Reviewby Josh Lipowsky,
Voltron: Defender of the Universe
Hidden in the depths of the planet Arus are five giant mechanical lions. Together, with the aid of magics long forgotten, they form Voltron: Defender of the Universe, an immensely powerful robot that will give the people of Arus the means necessary to restore their war-torn galaxy to peace. At the helm of the lions: five courageous pilots who have sworn themselves to protect this alien world, and the princess who commands it.
It has been 19 years since Voltron first hit American televisions. After an extended American second season to the original 52 anime episodes and two seasons of a computer generated series in the 90's, Voltron is once again making a comeback, this time in comic form.
Issues 0 and 1 of Voltron hit stores in May, after months of negotiations with World Events Productions over who would land the coveted license. In the end, Devil's Due Studios won out.
Issue 0 was produced in conjunction with Dreamwave and written by Dan Jolley, with pencils by Mark Brooks, inks by Clayton Brown and colors by Danimation. The story begins with Colonel Hawkings (the same Hawkings who commanded the vehicle Voltron force) and a Garrison lieutenant rounding up a ragtag team of pilots to go on an covert mission to a far off planet.
Issue 1 and each issue after that will be done solely by Devil's Due. The first issue was also written by Dan Jolley and featured pencils by Mike Norton and Clint Hilinski, inks by Clayton Brown and colors by Brett Smith. Issue 1 also features four different covers, one with a holofoil logo. This issue shows our heroes meeting for the first time and traveling to planet Arus where they meet Princess Allura and Coran. It also introduces us briefly to King Zarkon and his witch Haggar.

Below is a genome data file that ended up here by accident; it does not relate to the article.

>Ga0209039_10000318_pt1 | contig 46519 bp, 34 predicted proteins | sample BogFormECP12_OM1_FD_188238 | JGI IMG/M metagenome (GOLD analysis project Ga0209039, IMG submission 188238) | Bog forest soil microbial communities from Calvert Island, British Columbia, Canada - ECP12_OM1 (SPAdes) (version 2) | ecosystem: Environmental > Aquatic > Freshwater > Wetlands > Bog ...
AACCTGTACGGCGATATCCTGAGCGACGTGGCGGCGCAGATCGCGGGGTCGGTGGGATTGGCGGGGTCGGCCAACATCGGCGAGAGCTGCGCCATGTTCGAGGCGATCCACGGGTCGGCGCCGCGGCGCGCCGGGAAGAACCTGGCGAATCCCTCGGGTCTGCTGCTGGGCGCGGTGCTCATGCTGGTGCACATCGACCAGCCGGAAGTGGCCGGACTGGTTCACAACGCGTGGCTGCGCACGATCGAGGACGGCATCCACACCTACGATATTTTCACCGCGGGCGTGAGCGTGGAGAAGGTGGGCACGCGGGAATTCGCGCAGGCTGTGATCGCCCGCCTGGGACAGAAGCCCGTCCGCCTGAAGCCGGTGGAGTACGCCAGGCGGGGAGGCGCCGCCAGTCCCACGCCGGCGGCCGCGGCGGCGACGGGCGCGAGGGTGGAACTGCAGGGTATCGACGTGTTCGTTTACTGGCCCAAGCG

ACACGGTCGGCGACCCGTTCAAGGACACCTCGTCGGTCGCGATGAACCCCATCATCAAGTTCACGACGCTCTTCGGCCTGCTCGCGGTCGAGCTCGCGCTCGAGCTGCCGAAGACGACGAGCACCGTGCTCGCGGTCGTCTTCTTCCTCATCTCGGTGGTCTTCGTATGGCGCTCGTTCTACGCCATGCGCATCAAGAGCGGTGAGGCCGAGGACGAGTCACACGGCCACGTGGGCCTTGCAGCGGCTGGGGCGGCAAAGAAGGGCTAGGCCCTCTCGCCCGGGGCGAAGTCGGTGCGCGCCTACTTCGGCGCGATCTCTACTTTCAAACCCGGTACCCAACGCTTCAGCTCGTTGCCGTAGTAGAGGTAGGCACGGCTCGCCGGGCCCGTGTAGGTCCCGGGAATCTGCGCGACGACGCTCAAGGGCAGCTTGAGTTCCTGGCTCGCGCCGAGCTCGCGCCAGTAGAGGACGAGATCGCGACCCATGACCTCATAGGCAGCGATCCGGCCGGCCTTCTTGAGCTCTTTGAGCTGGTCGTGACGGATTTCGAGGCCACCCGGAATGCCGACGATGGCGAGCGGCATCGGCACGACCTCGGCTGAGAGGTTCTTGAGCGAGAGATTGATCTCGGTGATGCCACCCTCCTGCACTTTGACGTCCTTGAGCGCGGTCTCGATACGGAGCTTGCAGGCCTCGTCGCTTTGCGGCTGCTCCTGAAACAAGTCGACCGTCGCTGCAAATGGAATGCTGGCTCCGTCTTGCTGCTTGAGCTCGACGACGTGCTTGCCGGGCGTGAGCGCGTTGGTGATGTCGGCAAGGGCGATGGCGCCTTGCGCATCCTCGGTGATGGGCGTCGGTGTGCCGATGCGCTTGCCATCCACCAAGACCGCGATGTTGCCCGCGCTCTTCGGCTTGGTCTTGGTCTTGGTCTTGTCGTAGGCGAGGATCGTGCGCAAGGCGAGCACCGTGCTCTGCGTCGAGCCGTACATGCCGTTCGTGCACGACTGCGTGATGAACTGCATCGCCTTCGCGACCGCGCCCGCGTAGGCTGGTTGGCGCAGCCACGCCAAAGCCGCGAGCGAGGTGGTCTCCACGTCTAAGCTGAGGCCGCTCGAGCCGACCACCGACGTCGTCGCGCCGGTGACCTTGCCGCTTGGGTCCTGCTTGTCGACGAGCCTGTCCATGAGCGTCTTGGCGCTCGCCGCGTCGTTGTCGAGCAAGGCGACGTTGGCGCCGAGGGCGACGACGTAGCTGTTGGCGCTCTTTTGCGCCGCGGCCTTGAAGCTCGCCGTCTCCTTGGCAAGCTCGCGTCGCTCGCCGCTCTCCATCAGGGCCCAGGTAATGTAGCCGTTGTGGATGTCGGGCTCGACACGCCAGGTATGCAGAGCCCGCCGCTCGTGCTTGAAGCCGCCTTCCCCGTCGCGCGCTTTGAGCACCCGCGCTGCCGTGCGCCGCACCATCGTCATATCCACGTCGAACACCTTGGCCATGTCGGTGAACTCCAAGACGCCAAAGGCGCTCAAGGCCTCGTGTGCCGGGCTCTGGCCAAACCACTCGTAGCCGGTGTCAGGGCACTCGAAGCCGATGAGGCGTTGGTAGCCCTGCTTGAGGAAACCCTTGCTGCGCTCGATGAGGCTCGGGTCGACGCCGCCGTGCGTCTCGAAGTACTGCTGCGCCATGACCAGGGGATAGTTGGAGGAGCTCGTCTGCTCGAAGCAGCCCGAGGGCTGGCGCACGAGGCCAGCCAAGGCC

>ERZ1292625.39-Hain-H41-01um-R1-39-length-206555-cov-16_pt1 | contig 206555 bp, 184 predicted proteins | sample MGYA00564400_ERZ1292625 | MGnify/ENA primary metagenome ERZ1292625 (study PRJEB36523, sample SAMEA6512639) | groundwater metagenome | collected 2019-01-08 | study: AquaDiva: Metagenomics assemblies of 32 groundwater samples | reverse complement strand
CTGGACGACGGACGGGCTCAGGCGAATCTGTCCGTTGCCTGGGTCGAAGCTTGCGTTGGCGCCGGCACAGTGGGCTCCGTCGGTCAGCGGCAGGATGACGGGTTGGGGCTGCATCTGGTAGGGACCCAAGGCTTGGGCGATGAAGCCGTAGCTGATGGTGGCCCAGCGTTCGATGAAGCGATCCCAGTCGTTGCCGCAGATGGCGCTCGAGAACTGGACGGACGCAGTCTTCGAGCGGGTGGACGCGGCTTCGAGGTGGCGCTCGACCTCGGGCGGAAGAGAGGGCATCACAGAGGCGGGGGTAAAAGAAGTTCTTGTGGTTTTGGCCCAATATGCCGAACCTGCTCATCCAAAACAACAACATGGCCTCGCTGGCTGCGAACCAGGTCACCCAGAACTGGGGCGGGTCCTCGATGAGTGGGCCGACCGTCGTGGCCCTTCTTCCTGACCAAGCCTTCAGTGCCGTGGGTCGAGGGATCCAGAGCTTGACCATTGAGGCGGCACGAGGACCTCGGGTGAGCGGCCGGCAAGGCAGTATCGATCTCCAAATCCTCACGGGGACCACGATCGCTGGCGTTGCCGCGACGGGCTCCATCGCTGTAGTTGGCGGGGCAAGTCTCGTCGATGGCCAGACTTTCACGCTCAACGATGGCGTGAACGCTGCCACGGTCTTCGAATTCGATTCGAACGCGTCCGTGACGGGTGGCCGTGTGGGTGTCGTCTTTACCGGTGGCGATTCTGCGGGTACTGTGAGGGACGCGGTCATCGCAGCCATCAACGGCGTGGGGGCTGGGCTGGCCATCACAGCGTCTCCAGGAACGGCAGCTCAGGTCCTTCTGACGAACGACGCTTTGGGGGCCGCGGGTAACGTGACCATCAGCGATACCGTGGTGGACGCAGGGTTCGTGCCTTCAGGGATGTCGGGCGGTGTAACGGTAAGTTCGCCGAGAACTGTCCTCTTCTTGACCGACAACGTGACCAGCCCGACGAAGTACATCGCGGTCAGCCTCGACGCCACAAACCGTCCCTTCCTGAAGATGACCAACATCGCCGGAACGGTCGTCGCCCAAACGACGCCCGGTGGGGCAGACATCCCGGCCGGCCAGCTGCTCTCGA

The comics are taking creative license in some aspects of the story, which are not altogether unwelcome. The original series did not explore the personal histories of the Voltron force and the books have set each of them up not only with their own – mostly troubled – pasts, but also with last names. In a nice gesture to its anime origins, Keith's full name is now Keith Akira Kogane, a reference to his character's original anime name.
Not all the characters instantly click together when they first meet, which adds in some drama about how this group will get along. They're not the super-idealistic white knights of the original show. These characters have their own personal flaws and that will help the audience identify with them.
Within the first few pages of issue 1 we also learn a little about the origin of Voltron, a topic that remained fuzzy in the TV series. There is a redesign of Voltron before he was split into five parts that shows him as a robot gladiator of sorts. While it is a deviation from what was established on TV, the artwork is done so well that it is hard to complain about it.
The character designs have also undergone updates. While they retain a basic resemblance to their original anime counterparts, they have been retooled for a new century. Some diehard fans may take time getting used to it, but from the first two issues it is apparent that the personalities that made the original characters are still there. Those personalities come out more in issue 1 than in 0 but are definitely recognizable and provide for some good dialogue.
Check out our interview with the writer of this series, Dan Jolley for more insight into this recent release.
Overall : A-
+ Nice setup for where the five space explorers came from and great art, snappy dialogue